Interesting? Certainly good information for marketing folks, but without context it's not much. Is this legal or illegal downloads? Do these users make a difference between those two types?
I am told by Nielsen this table comes from their on-going online survey and it's related to this question:
15. In relation to creating content (eg writing a blog/uploading pictures) on the Internet, please indicate which of the following types of activities you have done in the past four weeks:
1. Created/updated or looked at an online profile on a social networking site
2. Contributed to a message board, online forum or wrote/commented on a blog
3. Uploaded pictures
4. Uploaded videos
5. Uploaded music
6. Posted a review of a product or service online
7. None of these
So this established the context (the question wasn't supplied with the chart). This is not the number of people uploading to these sites, but the number of people who frequent these sites that indicated they have uploaded music in the past four weeks.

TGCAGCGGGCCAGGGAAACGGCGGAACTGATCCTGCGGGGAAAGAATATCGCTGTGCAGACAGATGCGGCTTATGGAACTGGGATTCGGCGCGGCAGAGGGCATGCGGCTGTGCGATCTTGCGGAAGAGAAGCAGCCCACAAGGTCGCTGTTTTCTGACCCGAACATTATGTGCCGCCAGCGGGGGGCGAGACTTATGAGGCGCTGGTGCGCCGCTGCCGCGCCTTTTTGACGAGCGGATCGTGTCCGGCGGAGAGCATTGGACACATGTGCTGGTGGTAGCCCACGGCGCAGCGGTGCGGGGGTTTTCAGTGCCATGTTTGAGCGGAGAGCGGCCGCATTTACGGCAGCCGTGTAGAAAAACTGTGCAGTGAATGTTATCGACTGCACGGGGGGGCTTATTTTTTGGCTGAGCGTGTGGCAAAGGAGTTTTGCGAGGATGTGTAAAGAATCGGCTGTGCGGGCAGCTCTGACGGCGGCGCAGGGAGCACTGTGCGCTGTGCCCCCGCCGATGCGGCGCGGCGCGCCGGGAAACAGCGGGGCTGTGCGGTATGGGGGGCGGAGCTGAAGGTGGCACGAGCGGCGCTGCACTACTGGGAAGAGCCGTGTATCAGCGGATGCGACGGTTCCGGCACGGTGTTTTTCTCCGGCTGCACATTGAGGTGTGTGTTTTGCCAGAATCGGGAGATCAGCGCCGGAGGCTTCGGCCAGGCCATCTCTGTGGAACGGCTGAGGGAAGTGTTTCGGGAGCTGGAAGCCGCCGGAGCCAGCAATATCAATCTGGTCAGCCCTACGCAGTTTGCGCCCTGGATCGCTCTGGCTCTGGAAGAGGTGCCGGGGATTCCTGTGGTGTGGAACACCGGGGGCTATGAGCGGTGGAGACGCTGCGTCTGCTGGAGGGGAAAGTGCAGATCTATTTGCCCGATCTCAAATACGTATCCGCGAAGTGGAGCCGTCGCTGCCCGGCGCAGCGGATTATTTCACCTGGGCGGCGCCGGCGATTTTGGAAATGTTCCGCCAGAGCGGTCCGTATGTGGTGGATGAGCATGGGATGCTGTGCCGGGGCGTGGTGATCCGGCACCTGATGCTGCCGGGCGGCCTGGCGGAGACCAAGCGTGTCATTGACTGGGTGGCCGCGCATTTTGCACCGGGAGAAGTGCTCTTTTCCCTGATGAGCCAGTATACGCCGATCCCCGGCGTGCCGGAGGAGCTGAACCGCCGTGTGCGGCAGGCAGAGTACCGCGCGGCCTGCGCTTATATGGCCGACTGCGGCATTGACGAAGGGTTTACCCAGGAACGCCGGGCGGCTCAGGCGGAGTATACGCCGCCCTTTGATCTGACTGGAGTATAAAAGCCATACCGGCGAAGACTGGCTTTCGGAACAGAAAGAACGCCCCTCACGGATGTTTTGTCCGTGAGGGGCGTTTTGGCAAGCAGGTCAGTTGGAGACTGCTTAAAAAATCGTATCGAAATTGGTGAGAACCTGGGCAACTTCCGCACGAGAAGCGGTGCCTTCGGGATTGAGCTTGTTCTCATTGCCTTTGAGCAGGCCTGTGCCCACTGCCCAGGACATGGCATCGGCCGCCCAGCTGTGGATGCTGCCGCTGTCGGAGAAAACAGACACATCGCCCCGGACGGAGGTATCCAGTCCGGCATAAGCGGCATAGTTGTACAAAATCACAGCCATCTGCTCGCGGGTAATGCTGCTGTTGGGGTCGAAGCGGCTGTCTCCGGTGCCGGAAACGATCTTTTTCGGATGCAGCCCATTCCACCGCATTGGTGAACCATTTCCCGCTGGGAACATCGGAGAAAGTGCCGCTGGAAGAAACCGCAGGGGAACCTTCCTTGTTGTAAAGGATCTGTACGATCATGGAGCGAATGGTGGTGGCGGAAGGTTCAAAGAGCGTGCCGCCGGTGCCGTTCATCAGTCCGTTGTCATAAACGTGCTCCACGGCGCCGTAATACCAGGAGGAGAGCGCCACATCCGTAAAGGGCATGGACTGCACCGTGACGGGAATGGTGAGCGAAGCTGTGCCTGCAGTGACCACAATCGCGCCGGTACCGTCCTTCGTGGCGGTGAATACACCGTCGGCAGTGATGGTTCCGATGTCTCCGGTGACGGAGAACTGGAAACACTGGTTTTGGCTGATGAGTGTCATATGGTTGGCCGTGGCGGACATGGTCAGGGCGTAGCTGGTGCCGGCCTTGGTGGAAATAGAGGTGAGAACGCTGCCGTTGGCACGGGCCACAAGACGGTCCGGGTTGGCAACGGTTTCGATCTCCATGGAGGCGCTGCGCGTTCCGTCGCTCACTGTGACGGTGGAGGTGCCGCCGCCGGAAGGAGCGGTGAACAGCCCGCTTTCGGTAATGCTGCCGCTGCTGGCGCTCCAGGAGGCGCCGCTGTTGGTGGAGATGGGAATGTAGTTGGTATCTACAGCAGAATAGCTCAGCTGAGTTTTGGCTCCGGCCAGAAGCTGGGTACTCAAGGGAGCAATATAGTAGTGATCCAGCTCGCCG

If this was an Orwellian society (and perhaps with a 2084 version of S92a) I could even imagine the RIANZ sending out a letter to these sites asking them to identify their users, so "content police" could monitor each individual's usage later.
I am thinking of a post about content distribution - this will be coming shortly. But for the moment I am glad Geekzone is not in this list. I am told of some ad agencies around New Zealand already have the wrong impression about our demographics, and when presented with some hard evidence they are surprised about our mature audience. I can imagine their reaction if Geekzone was in a list of "music uploaders"...
Other related posts:
Microsoft Ignite New Zealand, Microsoft Surface Studio
Geekzone data analytics with Power BI
Now with more fibre
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